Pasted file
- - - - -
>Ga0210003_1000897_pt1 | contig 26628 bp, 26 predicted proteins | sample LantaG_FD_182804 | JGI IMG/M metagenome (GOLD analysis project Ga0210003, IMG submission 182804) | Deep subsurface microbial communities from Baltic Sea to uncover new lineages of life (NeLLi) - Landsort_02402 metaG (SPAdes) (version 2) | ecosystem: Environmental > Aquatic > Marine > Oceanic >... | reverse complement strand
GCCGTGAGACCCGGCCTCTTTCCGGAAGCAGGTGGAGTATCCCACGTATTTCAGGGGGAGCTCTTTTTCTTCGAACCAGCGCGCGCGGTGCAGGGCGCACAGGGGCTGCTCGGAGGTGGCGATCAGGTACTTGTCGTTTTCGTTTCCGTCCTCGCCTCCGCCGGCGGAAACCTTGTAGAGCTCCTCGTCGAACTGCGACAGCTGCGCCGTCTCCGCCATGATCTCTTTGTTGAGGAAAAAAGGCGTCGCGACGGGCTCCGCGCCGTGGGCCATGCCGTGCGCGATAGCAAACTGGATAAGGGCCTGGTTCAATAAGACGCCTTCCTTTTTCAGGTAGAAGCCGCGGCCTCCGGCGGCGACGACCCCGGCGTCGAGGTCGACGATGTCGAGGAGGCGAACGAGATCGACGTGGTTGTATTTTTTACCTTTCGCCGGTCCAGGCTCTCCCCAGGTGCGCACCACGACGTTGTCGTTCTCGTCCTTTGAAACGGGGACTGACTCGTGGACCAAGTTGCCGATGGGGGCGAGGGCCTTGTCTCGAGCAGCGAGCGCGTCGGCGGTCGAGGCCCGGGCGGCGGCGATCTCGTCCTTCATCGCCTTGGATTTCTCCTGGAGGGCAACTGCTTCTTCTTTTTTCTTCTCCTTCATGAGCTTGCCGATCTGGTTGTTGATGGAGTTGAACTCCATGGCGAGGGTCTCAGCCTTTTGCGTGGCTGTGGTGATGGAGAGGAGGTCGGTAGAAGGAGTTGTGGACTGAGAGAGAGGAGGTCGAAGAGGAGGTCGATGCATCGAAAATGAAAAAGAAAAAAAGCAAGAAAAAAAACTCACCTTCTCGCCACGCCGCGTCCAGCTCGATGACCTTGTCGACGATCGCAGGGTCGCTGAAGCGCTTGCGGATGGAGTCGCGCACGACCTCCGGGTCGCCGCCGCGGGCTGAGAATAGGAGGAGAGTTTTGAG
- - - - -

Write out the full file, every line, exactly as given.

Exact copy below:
>Ga0210003_1000897_pt1 | contig 26628 bp, 26 predicted proteins | sample LantaG_FD_182804 | JGI IMG/M metagenome (GOLD analysis project Ga0210003, IMG submission 182804) | Deep subsurface microbial communities from Baltic Sea to uncover new lineages of life (NeLLi) - Landsort_02402 metaG (SPAdes) (version 2) | ecosystem: Environmental > Aquatic > Marine > Oceanic >... | reverse complement strand
GCCGTGAGACCCGGCCTCTTTCCGGAAGCAGGTGGAGTATCCCACGTATTTCAGGGGGAGCTCTTTTTCTTCGAACCAGCGCGCGCGGTGCAGGGCGCACAGGGGCTGCTCGGAGGTGGCGATCAGGTACTTGTCGTTTTCGTTTCCGTCCTCGCCTCCGCCGGCGGAAACCTTGTAGAGCTCCTCGTCGAACTGCGACAGCTGCGCCGTCTCCGCCATGATCTCTTTGTTGAGGAAAAAAGGCGTCGCGACGGGCTCCGCGCCGTGGGCCATGCCGTGCGCGATAGCAAACTGGATAAGGGCCTGGTTCAATAAGACGCCTTCCTTTTTCAGGTAGAAGCCGCGGCCTCCGGCGGCGACGACCCCGGCGTCGAGGTCGACGATGTCGAGGAGGCGAACGAGATCGACGTGGTTGTATTTTTTACCTTTCGCCGGTCCAGGCTCTCCCCAGGTGCGCACCACGACGTTGTCGTTCTCGTCCTTTGAAACGGGGACTGACTCGTGGACCAAGTTGCCGATGGGGGCGAGGGCCTTGTCTCGAGCAGCGAGCGCGTCGGCGGTCGAGGCCCGGGCGGCGGCGATCTCGTCCTTCATCGCCTTGGATTTCTCCTGGAGGGCAACTGCTTCTTCTTTTTTCTTCTCCTTCATGAGCTTGCCGATCTGGTTGTTGATGGAGTTGAACTCCATGGCGAGGGTCTCAGCCTTTTGCGTGGCTGTGGTGATGGAGAGGAGGTCGGTAGAAGGAGTTGTGGACTGAGAGAGAGGAGGTCGAAGAGGAGGTCGATGCATCGAAAATGAAAAAGAAAAAAAGCAAGAAAAAAAACTCACCTTCTCGCCACGCCGCGTCCAGCTCGATGACCTTGTCGACGATCGCAGGGTCGCTGAAGCGCTTGCGGATGGAGTCGCGCACGACCTCCGGGTCGCCGCCGCGGGCTGAGAATAGGAGGAGAGTTTTGAG